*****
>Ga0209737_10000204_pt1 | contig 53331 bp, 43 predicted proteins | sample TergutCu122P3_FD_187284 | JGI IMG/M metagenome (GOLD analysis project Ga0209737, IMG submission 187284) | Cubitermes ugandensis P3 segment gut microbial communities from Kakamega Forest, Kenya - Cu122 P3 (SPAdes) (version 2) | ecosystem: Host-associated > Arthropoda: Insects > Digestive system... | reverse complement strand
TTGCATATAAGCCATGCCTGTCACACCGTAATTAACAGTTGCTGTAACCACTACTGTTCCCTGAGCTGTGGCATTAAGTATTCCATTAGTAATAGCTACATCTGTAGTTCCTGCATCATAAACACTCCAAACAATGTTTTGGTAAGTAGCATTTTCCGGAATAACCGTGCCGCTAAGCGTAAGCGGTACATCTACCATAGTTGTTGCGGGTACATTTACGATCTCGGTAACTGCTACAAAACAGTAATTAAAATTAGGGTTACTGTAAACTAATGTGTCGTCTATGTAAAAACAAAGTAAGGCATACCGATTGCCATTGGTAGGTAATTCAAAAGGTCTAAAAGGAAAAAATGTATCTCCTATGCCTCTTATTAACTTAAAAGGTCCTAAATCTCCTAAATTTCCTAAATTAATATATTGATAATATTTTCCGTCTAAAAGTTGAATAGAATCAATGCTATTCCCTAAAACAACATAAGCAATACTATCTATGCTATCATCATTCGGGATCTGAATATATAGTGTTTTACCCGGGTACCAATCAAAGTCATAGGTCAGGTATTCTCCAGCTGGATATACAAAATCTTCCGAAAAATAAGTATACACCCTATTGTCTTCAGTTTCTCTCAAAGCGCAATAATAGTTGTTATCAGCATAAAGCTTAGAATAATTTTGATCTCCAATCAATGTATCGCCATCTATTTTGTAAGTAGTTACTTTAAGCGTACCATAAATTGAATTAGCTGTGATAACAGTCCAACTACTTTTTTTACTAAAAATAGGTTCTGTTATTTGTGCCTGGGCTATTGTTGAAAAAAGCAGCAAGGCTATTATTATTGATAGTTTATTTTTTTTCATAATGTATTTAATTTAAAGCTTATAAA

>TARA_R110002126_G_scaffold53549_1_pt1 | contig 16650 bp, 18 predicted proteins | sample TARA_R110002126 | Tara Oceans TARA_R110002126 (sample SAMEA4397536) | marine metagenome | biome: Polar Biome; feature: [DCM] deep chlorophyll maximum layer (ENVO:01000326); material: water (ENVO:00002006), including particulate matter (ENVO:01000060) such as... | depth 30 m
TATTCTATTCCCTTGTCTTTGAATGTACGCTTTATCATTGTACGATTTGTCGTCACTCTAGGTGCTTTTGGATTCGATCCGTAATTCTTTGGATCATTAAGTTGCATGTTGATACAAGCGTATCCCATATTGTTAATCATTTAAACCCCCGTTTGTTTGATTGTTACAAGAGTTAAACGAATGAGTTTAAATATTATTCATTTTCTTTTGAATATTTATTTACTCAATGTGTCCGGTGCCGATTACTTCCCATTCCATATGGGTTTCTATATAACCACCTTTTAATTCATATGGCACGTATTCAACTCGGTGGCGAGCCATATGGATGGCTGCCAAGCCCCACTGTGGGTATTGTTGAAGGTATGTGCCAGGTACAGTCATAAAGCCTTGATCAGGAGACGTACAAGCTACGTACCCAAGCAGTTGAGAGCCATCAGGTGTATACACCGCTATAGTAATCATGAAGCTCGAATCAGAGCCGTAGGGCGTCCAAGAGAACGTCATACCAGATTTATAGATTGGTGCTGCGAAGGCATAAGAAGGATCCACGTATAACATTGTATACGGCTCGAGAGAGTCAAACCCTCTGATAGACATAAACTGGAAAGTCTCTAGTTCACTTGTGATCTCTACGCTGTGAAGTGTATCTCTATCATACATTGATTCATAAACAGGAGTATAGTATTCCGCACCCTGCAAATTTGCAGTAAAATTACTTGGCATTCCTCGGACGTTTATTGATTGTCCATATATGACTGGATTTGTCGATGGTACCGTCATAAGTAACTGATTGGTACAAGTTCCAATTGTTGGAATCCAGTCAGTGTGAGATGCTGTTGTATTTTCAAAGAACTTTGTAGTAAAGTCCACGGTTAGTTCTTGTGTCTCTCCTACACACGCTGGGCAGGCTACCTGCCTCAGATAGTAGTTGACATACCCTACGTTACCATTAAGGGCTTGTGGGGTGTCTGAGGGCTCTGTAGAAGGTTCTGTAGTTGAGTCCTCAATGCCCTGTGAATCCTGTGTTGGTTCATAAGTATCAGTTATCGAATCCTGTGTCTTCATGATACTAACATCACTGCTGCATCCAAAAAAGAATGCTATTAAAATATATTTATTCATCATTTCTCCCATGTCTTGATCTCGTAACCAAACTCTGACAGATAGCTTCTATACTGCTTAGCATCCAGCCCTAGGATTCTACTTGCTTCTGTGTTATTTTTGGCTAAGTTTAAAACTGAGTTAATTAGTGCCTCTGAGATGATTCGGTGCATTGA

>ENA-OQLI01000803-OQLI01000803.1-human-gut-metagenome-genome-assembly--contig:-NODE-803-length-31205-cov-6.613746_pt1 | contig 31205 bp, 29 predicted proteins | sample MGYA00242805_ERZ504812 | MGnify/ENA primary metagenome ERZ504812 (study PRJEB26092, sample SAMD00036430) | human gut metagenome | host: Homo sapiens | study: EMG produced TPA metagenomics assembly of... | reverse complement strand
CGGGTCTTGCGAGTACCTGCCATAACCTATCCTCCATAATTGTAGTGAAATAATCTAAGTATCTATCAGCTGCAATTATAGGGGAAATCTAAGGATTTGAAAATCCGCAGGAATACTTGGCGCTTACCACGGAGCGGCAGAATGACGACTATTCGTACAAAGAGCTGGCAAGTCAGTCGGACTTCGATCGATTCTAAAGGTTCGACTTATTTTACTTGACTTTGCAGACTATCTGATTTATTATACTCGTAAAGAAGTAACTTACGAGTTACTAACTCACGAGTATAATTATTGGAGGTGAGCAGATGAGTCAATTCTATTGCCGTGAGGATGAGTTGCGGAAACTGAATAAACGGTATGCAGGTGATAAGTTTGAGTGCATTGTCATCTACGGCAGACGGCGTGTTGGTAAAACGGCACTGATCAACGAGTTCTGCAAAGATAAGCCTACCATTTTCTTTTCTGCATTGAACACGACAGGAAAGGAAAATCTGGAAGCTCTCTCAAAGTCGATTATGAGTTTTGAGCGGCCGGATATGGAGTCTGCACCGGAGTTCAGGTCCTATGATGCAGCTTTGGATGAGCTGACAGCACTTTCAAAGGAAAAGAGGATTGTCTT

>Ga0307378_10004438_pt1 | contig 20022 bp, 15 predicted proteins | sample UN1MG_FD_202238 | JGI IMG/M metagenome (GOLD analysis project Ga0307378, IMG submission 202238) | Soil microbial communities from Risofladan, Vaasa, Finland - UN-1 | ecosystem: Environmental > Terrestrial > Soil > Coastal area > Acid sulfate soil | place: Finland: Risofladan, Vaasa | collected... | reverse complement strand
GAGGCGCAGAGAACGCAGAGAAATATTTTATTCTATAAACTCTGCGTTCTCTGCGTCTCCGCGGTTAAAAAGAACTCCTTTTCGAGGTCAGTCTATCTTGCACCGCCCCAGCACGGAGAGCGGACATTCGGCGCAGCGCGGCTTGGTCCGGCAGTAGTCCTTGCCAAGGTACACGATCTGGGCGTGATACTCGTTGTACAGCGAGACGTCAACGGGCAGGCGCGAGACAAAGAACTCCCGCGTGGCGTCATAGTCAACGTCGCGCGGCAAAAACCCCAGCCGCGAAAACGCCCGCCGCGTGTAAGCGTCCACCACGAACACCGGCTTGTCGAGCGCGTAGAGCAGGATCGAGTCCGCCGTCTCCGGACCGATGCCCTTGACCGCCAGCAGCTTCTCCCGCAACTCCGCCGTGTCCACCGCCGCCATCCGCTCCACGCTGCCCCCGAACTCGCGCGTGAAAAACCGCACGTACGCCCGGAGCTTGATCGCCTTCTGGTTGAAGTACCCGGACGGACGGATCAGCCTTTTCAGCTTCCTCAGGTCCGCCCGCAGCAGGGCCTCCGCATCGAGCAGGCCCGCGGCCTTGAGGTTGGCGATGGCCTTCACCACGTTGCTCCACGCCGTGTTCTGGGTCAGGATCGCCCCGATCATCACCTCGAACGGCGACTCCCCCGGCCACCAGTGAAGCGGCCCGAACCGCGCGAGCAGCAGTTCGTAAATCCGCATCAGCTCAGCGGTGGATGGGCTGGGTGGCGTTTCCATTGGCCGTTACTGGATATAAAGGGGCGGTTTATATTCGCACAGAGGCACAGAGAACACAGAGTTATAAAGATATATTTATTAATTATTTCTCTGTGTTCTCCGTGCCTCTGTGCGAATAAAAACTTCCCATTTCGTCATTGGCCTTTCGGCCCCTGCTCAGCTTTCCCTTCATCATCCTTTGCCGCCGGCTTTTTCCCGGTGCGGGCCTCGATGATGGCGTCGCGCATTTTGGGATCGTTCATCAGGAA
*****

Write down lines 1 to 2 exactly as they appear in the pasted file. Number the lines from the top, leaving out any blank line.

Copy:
>Ga0209737_10000204_pt1 | contig 53331 bp, 43 predicted proteins | sample TergutCu122P3_FD_187284 | JGI IMG/M metagenome (GOLD analysis project Ga0209737, IMG submission 187284) | Cubitermes ugandensis P3 segment gut microbial communities from Kakamega Forest, Kenya - Cu122 P3 (SPAdes) (version 2) | ecosystem: Host-associated > Arthropoda: Insects > Digestive system... | reverse complement strand
TTGCATATAAGCCATGCCTGTCACACCGTAATTAACAGTTGCTGTAACCACTACTGTTCCCTGAGCTGTGGCATTAAGTATTCCATTAGTAATAGCTACATCTGTAGTTCCTGCATCATAAACACTCCAAACAATGTTTTGGTAAGTAGCATTTTCCGGAATAACCGTGCCGCTAAGCGTAAGCGGTACATCTACCATAGTTGTTGCGGGTACATTTACGATCTCGGTAACTGCTACAAAACAGTAATTAAAATTAGGGTTACTGTAAACTAATGTGTCGTCTATGTAAAAACAAAGTAAGGCATACCGATTGCCATTGGTAGGTAATTCAAAAGGTCTAAAAGGAAAAAATGTATCTCCTATGCCTCTTATTAACTTAAAAGGTCCTAAATCTCCTAAATTTCCTAAATTAATATATTGATAATATTTTCCGTCTAAAAGTTGAATAGAATCAATGCTATTCCCTAAAACAACATAAGCAATACTATCTATGCTATCATCATTCGGGATCTGAATATATAGTGTTTTACCCGGGTACCAATCAAAGTCATAGGTCAGGTATTCTCCAGCTGGATATACAAAATCTTCCGAAAAATAAGTATACACCCTATTGTCTTCAGTTTCTCTCAAAGCGCAATAATAGTTGTTATCAGCATAAAGCTTAGAATAATTTTGATCTCCAATCAATGTATCGCCATCTATTTTGTAAGTAGTTACTTTAAGCGTACCATAAATTGAATTAGCTGTGATAACAGTCCAACTACTTTTTTTACTAAAAATAGGTTCTGTTATTTGTGCCTGGGCTATTGTTGAAAAAAGCAGCAAGGCTATTATTATTGATAGTTTATTTTTTTTCATAATGTATTTAATTTAAAGCTTATAAA